Feeling stiff? Achy? Can’t move quite like you used to?
You’ve likely got one – or more – tight muscles to blame. And while the reasons why any one muscle can wind up tight, shortened and sore are plentiful, the biggest, most common culprit is sitting … typically while on a computer or other gadget.
“When you sit, you keep your hip flexors in a constantly shortened, yet under-load position,” explains Canada-based kinesiologist and medical exercise specialist Dean Somerset. After all, your hip flexors not only draw your knees up to your chest, they stabilize your spine and keep it in place. And as if tight hip flexors weren’t bad enough, all of their constant tension draws the top of the pelvis forward, pulling your hamstrings tight and keeping you from being able to touch your toes.
Meanwhile, chances are that when you’re sitting, you’re also hunched over a keyboard, tablet or phone. “Ideal alignment is with the head directly over the spine, Somerset explains. “When your head moves forward, your upper [trapezius] muscles have to work extremely hard to keep your head from basically falling off your shoulders.” The result: They become incredibly short and fatigued.
“If your muscles have tightened up, blood has been squeezed out of them and they are not operating at 100 percent capacity,” says certified personal trainer Kelly Collins, co-founder of SISSFiT, designed to help women lead healthier, fitter lives. “Therefore, loosening your muscles will not only relieve stress and reduce your risk of injury, but improve your overall sports performance and the results you get from those workouts.”
Stretch This Way
Easing tight muscles requires more than a good bend and hold. That’s because muscle tightness occurs due to more than just physiological factors (aka: a muscle being contracted super tightly).
Tightness also occurs when your body’s neuromuscular control gets a bit overprotective. Your body is equipped with an array of neurons and protective tissues that have to fire (or not fire) in a certain way for any given muscle to stretch to its full physiological capacity, Somerset explains. So, to fully stretch a muscle, you first have to tell your neuromuscular system, “Don’t worry. It’s OK to stretch this far.”
Exercise physiologists commonly use a rehabilitation technique called “proprioceptive neuromuscular facilitation,” or PNF, to do this. While there are various ways to conduct PNF stretching, most experts believe the most effective version for combatting excessive tightness, increasing muscle length and improving range of motion is the hold-relax with agonist contraction method. It’s a mouthful, but it’s easy enough to perform at home with some help from a friend or family member.
Here, we explain how to perform the stretch with the commonly tight hamstrings. But remember that you can apply this same sort of stretch to any tight muscle.
Hold-Relax With Agonist Contraction
Perform two to four bouts of this stretch per day, either immediately following exercise or at the end of the day.
Step 1. Lie on your back on the floor, one leg extended straight toward the ceiling. Have a partner hold your lifted leg firmly, with one hand on your heel and the other on your knee.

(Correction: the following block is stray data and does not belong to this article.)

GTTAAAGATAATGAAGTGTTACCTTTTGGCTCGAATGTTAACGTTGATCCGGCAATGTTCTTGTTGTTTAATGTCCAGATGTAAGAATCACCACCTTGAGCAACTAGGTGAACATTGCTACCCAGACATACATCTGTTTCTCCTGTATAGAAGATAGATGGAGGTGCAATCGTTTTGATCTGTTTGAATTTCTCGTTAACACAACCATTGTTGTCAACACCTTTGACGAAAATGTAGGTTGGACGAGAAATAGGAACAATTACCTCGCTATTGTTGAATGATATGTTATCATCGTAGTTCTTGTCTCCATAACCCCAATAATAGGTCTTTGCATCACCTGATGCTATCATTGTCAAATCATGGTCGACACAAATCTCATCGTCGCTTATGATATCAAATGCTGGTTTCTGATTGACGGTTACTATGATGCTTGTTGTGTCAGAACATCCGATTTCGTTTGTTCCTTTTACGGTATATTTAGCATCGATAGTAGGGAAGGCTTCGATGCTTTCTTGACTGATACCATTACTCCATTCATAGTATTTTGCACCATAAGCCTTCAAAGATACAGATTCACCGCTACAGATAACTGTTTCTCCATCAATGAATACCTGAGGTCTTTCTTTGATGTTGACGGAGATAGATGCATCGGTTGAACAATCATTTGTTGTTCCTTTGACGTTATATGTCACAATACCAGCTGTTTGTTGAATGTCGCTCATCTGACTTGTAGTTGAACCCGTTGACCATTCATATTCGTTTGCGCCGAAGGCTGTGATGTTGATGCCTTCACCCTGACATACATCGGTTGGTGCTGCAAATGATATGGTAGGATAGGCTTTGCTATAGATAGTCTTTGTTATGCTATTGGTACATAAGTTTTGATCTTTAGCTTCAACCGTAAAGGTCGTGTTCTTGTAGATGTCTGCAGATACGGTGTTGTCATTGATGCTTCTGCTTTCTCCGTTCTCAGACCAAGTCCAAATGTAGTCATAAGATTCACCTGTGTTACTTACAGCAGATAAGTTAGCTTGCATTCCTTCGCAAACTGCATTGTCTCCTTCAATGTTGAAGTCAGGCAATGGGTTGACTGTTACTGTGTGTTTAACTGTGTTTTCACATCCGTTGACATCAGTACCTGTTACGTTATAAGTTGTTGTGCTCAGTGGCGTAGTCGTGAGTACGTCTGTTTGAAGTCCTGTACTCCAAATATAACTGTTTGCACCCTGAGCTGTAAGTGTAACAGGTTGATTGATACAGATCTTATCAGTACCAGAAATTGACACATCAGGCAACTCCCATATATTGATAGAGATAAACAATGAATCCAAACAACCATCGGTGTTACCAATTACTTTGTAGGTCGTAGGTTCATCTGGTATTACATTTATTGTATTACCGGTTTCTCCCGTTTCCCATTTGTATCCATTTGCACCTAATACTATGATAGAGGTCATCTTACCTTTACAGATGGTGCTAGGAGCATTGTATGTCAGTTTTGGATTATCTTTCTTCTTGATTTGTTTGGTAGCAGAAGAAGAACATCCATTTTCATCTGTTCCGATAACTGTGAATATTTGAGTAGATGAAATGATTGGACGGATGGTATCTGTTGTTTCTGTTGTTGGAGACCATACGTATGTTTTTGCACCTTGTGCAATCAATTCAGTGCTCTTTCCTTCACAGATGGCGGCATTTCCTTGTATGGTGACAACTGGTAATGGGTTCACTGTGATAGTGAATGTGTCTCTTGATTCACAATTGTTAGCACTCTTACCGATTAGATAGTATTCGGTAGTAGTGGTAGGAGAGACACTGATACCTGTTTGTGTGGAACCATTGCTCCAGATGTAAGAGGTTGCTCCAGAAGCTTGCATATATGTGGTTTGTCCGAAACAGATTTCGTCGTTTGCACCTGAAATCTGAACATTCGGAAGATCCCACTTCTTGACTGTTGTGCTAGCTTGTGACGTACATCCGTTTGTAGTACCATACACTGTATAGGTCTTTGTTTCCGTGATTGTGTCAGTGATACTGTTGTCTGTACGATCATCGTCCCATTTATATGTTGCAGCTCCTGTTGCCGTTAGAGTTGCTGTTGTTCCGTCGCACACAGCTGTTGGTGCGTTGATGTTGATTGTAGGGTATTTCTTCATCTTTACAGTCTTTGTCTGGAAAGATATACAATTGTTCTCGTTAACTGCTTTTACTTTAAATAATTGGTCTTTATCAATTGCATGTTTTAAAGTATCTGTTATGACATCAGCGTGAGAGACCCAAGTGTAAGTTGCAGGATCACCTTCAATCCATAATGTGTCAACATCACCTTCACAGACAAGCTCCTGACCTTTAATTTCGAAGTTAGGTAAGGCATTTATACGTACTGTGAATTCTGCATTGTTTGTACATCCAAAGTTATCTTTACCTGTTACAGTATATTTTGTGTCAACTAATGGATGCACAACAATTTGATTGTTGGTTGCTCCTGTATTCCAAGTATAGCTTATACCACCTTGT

Step 2. Have your partner press on your leg to move it toward your chest until you feel a mild stretch in your hamstring. Have your partner hold this stretch for 10 seconds. Make sure to relax into the stretch.
Step 3. With your partner still holding your leg firmly in the same stretched position, contract your hamstring to push against his or her hands and “fight” the stretch for six seconds. With both of you working in opposite directions, your leg should not move.
Step 4. Relax again into the stretch, this time using your quads to help “pull” your leg even closer to your chest and deepen the stretch. Hold for 30 seconds. You should be able to stretch the hamstring farther than you could during Step 2.
Adding these strategies to your routine can help you get more out of every stretch.
1. Improve your core strength. Oftentimes, short, tight muscles are due to nothing more than a weak core, explains certified strength and conditioning specialist Holly Perkins, author of “Lift to Get Lean.” That’s because the core’s in charge of stabilizing your spine and pelvis. So, when your core is weak and, thus, your spine and pelvis get out of proper alignment, you’re bound to tighten some muscles. Perkins recommends improving core strength through core stability exercises such as planks and “dead bugs.”
2. Perform regular resistance training. Research from the University of North Dakota shows that strength training improves flexibility just as well as – and in some cases better than – passive stretching does. For the greatest benefits, authors say you need to make sure that you move through your full range of motion during every rep and set. So, instead of “pulsing” your hips in a glute bridge, raise them up as high as you can and then lower them all the way to the floor.
3. Pair your stretching with foam rolling. Before diving into your favorite stretches, spend some time with a foam roller. One comprehensive review published in the International Journal of Sports Physical Therapy concluded that foam rolling is effective at promoting short-term increases in range of motion, most notably when performed in conjunction with stretching. Collins recommends that, no matter your activity level, you spend at least 10 minutes three times per week stretching and foam rolling.